The WWF conservation group is out with the results of a massive new assessment of the world's wildlife, and things are looking pretty grim. The big takeaway stat is that populations of mammals, fish, birds, reptiles, and amphibians have plunged by an average of 60% since 1970, reports the Guardian. Human encroachment on the animals' environments is the big culprit, and the consequences for people go far beyond having fewer nature scenes at which to marvel, warns the group. "We are sleepwalking towards the edge of a cliff," says Mike Barrett of WWF. "If there was a 60% decline in the human population, that would be equivalent to emptying North America, South America, Africa, Europe, China and Oceania." The group is calling for an international agreement on par with the 2015 Paris accord for the climate.
An example of some of the specifics, as culled from the report by outlets including NBC News, CNN, and the BBC:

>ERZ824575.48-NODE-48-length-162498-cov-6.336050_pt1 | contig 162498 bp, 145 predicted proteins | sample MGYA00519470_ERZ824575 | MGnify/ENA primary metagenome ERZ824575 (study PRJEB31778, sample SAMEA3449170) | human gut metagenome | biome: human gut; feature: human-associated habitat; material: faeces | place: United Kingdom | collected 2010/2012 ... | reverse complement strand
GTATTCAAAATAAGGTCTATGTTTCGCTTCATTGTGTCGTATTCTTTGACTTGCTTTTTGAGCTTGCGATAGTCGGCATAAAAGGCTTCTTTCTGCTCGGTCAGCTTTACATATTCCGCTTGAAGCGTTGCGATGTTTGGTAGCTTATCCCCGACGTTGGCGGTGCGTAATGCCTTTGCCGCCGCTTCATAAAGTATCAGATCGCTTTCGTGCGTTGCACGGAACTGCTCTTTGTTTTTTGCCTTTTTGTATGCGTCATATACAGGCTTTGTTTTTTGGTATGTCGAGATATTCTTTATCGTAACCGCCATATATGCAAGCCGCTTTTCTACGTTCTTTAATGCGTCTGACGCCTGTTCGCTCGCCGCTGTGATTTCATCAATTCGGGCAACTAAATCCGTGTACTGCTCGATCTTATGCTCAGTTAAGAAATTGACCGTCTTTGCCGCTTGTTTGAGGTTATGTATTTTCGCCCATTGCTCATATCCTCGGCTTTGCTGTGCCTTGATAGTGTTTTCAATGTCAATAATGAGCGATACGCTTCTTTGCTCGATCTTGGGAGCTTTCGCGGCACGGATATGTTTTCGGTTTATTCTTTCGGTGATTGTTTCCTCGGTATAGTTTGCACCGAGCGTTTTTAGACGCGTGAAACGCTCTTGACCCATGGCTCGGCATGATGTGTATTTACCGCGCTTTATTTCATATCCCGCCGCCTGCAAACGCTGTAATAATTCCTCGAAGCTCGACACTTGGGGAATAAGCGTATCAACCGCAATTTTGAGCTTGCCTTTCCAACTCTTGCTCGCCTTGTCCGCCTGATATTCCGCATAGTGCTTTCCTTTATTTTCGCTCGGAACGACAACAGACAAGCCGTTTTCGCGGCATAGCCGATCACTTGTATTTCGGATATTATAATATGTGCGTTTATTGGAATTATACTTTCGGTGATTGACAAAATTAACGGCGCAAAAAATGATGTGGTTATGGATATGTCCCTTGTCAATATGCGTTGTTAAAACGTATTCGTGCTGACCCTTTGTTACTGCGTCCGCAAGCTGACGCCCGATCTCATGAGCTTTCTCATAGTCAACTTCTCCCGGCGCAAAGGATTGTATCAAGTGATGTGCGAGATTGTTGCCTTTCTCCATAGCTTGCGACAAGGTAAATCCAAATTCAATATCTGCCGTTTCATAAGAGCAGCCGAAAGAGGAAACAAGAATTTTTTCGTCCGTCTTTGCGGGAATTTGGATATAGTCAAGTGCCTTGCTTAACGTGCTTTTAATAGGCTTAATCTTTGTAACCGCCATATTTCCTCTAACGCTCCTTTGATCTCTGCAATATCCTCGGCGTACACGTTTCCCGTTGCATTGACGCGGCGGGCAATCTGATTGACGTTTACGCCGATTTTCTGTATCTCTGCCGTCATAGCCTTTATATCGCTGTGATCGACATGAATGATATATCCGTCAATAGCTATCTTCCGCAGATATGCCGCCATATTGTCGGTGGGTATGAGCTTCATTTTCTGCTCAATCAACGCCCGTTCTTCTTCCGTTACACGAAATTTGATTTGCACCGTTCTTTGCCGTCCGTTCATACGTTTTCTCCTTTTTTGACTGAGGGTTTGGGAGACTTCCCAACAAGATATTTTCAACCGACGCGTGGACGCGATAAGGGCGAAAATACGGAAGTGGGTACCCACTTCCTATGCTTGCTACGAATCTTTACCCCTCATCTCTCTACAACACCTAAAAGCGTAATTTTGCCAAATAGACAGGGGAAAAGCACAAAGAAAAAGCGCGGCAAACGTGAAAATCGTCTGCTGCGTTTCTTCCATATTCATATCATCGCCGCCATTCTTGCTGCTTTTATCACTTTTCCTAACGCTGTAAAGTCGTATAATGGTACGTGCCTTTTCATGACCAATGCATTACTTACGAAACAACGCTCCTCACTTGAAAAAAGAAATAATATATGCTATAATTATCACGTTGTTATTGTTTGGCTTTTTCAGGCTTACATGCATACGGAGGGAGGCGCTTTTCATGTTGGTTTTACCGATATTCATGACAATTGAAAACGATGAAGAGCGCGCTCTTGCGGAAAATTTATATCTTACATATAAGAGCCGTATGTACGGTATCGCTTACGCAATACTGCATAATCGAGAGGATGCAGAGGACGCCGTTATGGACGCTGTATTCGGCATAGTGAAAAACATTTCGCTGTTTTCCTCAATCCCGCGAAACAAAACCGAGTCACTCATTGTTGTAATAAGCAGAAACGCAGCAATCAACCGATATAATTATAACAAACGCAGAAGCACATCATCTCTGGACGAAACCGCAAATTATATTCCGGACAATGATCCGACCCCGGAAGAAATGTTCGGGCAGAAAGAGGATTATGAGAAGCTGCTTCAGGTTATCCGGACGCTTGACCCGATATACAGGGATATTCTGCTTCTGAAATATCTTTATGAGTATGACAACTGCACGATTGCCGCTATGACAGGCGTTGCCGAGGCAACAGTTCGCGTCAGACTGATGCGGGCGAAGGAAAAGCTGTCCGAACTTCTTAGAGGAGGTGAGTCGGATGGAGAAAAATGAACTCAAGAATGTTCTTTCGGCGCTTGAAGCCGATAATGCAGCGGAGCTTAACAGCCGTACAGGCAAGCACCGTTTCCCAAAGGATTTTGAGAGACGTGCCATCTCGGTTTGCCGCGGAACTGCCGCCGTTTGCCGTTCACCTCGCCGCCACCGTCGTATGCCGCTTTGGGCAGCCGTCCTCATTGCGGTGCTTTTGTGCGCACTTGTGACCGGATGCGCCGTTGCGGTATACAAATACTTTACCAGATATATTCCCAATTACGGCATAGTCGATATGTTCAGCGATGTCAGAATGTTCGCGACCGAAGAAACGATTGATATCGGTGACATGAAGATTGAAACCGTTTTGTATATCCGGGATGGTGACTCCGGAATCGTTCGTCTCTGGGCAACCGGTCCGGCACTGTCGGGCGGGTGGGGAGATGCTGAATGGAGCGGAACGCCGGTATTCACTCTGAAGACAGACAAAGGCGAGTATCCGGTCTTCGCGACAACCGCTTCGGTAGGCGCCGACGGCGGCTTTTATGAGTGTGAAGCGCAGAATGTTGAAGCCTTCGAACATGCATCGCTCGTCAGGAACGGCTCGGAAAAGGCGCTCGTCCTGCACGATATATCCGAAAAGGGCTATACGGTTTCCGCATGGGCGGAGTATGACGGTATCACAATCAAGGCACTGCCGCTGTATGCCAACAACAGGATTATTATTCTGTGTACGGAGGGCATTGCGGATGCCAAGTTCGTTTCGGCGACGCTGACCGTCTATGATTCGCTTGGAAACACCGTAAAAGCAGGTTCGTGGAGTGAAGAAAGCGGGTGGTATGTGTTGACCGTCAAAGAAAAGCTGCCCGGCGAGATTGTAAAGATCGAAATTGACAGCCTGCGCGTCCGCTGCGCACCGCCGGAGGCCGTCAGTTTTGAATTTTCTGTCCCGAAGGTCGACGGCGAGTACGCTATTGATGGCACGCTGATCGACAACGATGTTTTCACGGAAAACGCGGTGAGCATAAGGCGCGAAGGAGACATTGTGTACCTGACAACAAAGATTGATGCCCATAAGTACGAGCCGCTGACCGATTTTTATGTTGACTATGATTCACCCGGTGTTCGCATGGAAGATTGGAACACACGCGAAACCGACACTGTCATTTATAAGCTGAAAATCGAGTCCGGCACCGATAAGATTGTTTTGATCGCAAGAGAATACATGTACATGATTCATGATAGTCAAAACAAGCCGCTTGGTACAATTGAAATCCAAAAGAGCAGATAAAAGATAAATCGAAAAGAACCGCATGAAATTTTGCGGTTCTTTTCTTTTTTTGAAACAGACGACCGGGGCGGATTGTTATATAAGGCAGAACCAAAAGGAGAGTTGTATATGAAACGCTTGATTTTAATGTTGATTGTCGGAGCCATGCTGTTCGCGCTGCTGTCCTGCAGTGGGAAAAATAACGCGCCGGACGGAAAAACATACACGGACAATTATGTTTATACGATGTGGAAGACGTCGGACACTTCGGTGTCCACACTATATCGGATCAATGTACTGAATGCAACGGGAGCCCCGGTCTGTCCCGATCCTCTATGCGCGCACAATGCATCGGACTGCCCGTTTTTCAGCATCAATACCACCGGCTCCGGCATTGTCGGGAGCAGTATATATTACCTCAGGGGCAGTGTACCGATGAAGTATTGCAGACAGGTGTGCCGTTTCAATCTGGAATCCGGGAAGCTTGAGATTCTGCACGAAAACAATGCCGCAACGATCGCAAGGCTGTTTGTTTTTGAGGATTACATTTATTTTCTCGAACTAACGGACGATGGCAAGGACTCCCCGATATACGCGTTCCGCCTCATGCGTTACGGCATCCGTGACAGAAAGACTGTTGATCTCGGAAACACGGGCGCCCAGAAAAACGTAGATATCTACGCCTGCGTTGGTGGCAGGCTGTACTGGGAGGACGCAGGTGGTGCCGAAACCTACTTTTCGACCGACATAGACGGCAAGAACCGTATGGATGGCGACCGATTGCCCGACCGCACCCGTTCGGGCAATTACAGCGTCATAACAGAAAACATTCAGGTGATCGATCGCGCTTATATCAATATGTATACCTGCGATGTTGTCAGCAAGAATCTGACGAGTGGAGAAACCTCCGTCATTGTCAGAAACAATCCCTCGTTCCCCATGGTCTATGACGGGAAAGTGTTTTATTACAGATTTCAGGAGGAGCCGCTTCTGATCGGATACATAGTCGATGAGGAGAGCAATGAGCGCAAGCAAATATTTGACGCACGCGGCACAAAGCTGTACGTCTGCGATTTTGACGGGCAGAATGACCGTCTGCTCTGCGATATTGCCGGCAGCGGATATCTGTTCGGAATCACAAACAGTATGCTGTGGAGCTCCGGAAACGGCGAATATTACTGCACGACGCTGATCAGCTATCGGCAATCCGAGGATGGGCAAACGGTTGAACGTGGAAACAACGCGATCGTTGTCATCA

- Species in South and Central America suffered an 89% loss since 1970, with animals that rely on freshwater, including frogs, down 83%
- 90% of seabirds have plastic in their stomachs, compared with 5% decades ago
- Only a quarter of the planet's land is considered free of human impact, and that's expected to drop to one-tenth by 2050
- The population of African grey parrots in Ghana fell by 98% between 1992 and 2014
- Ivory poaching led to a 60% drop in African elephants in Tanzania between 2009 and 2014
- 100,000 orangutans were lost thanks to deforestation in Borneo between 1999 and 2015
- Final quote: "We are the first generation to know we are destroying our planet and the last one that can do anything about it," says Tanya Steele, the WWF's chief executive in the UK.
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